Commission urges more action to meet renewables targets
European Union governments must modernise their electricity grids and remove investment barriers to meet a 20% target for renewable energy use in 2020, the bloc's executive said today (27 March).
While the 27 EU countries are currently on track to achieve the 2020 renewable energy goal, many risk falling behind in the coming years without additional efforts, the European Commission said.
"There are reasons for concern about future progress: the transposition of the directive has been slower than wished, also due to the current economic crisis in Europe," the Commission said in a statement.
The warning came as the Commission issued a Green Paper that sketches out new 2030 targets for cutting greenhouse gas emissions and using clean energy, designed to keep the EU at the forefront of global efforts to combat climate change.
The bloc currently has three 2020 climate policy goals: to cut carbon emissions by 20% compared with 1990 levels, increase renewables to 20% and improve energy savings by 20%.
It is currently on course to meet the first two targets - which are legally binding - but not the non-binding energy efficiency goal.
Green Paper on energy
The Commission's Green Paper launches a public consultation that marks the first step towards creating a 2030 framework for EU climate change and energy policies.
The EU executive also published today its communication on the future of carbon capture and storage (CCS) in Europe.
"We need to define our climate and energy policy framework for 2030 as soon as possible to ensure proper investment that will give us sustainable growth, affordable competitive energy prices and greater energy security," Energy Commissioner Günther Oettinger said in a statement.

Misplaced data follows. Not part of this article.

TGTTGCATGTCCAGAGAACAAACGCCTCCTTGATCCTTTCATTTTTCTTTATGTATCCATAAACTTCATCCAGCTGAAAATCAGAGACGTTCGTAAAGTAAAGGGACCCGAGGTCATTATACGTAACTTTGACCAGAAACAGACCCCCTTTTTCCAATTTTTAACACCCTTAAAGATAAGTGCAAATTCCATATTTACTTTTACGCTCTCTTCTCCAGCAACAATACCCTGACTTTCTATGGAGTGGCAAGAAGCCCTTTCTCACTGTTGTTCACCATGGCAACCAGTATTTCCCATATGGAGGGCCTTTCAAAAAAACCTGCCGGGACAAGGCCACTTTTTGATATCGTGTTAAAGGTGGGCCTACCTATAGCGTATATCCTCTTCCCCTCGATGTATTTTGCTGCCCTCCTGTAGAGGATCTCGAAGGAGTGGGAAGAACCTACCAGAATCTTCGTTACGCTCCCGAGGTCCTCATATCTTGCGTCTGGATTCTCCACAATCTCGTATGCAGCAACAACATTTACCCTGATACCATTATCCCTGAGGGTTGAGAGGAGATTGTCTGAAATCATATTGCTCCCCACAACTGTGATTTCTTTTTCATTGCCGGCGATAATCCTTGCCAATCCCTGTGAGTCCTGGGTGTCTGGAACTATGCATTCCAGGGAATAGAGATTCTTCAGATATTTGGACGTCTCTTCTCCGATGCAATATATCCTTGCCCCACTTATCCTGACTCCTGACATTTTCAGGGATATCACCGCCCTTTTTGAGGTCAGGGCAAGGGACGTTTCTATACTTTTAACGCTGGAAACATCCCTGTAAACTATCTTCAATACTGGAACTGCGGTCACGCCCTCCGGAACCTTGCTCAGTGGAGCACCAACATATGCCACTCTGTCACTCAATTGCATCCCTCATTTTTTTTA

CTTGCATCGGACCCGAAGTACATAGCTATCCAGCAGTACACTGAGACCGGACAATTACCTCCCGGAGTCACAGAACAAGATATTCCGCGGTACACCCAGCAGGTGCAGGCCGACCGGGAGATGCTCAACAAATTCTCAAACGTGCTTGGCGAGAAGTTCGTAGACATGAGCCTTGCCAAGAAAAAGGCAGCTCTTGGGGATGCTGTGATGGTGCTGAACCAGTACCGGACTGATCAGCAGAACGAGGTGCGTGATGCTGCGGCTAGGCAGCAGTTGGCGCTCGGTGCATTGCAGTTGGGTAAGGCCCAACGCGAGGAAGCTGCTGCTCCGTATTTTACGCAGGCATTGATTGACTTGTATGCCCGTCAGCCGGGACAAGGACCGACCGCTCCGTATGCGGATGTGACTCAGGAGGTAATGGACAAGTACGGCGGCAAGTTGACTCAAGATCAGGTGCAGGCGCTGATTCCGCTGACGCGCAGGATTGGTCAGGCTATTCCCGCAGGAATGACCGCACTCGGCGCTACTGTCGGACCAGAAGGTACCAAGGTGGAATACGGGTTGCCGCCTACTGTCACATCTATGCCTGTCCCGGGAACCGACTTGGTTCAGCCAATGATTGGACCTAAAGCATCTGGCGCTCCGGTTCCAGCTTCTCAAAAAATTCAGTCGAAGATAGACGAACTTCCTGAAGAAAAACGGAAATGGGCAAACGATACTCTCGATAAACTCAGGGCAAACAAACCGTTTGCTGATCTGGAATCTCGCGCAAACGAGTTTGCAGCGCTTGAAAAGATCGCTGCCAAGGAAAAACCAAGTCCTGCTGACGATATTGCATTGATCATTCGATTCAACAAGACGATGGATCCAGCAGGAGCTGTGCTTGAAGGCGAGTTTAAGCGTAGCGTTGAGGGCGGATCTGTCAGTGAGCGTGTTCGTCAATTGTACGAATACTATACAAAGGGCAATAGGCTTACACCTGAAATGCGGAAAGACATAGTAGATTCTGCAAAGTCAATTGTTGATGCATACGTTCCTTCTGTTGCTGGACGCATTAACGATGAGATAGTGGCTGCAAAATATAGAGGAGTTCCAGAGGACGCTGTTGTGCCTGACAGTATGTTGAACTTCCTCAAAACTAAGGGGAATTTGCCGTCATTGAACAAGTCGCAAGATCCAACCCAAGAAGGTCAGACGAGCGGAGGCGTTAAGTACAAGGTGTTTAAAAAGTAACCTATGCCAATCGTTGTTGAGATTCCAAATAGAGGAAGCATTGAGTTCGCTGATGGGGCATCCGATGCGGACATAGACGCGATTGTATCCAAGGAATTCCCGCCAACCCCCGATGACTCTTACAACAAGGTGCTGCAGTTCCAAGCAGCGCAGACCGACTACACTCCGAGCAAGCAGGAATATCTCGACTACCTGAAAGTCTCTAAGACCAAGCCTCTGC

"The new framework must take into account the consequences of the economic crisis, but it must also be ambitious enough to meet the necessary long-term goal of cutting emissions 80-95% by 2050," he said.
Connie Hedegaard, the commissioner for Climate Action, said mapping out setting the stage for "a low-carbon society for 2050" would boost the economy.
"The sooner we do that, the more certainty we get to our companies and our investors," she said in announcing the Green Paper. "And the more ambitious these targets are, the better for the climate.''
Europe aims to reduce its primary energy use by 20% by 2020, a target which is not legally binding. The Energy Efficiency Directive was proposed by the European Commission in mid-2011 as part of its effort to reach this objective. To do this, the EU will need to more than double its energy savings efforts, according to the Commission's estimates.
In its draft energy efficiency directive, the Commission proposed individual measures for each of the sectors that could play a role in reducing energy consumption, including an obligation on energy companies to reduce their deliveries to customers by 1.5% each year, that has proved complex and in many quarters controversial.
"It is important to put long-term climate and renewable energy policies in place, and the European Commission and Council already agree that an increase in renewable energy is a 'no-regrets' option," said Justin Wilkes, policy director of the European Wind Energy Association. "Energy policy debate over the coming months will be crucial to Europe's future."
EU countries, Wilkes said, ¨must now join the European Parliament and the Energy and Climate Action Commissioners in support of a 2030 renewable energy target, together with a greenhouse gas target. This would allow Europe to replace fossil fuel imports with a thriving European wind energy industry generating large amounts of zero-emissions renewable power and technology exports".